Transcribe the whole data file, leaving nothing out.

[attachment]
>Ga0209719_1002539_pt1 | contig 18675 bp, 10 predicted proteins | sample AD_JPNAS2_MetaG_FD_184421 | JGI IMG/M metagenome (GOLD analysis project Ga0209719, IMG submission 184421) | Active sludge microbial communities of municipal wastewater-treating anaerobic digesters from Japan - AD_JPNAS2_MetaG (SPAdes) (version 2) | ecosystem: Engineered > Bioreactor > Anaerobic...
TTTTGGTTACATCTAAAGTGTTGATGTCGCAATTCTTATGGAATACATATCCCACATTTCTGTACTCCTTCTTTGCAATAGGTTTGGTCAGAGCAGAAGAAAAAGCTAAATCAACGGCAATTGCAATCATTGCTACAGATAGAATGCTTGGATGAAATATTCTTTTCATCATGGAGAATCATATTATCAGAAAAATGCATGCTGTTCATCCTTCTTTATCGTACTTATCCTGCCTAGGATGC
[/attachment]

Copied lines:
>Ga0209719_1002539_pt1 | contig 18675 bp, 10 predicted proteins | sample AD_JPNAS2_MetaG_FD_184421 | JGI IMG/M metagenome (GOLD analysis project Ga0209719, IMG submission 184421) | Active sludge microbial communities of municipal wastewater-treating anaerobic digesters from Japan - AD_JPNAS2_MetaG (SPAdes) (version 2) | ecosystem: Engineered > Bioreactor > Anaerobic...
TTTTGGTTACATCTAAAGTGTTGATGTCGCAATTCTTATGGAATACATATCCCACATTTCTGTACTCCTTCTTTGCAATAGGTTTGGTCAGAGCAGAAGAAAAAGCTAAATCAACGGCAATTGCAATCATTGCTACAGATAGAATGCTTGGATGAAATATTCTTTTCATCATGGAGAATCATATTATCAGAAAAATGCATGCTGTTCATCCTTCTTTATCGTACTTATCCTGCCTAGGATGC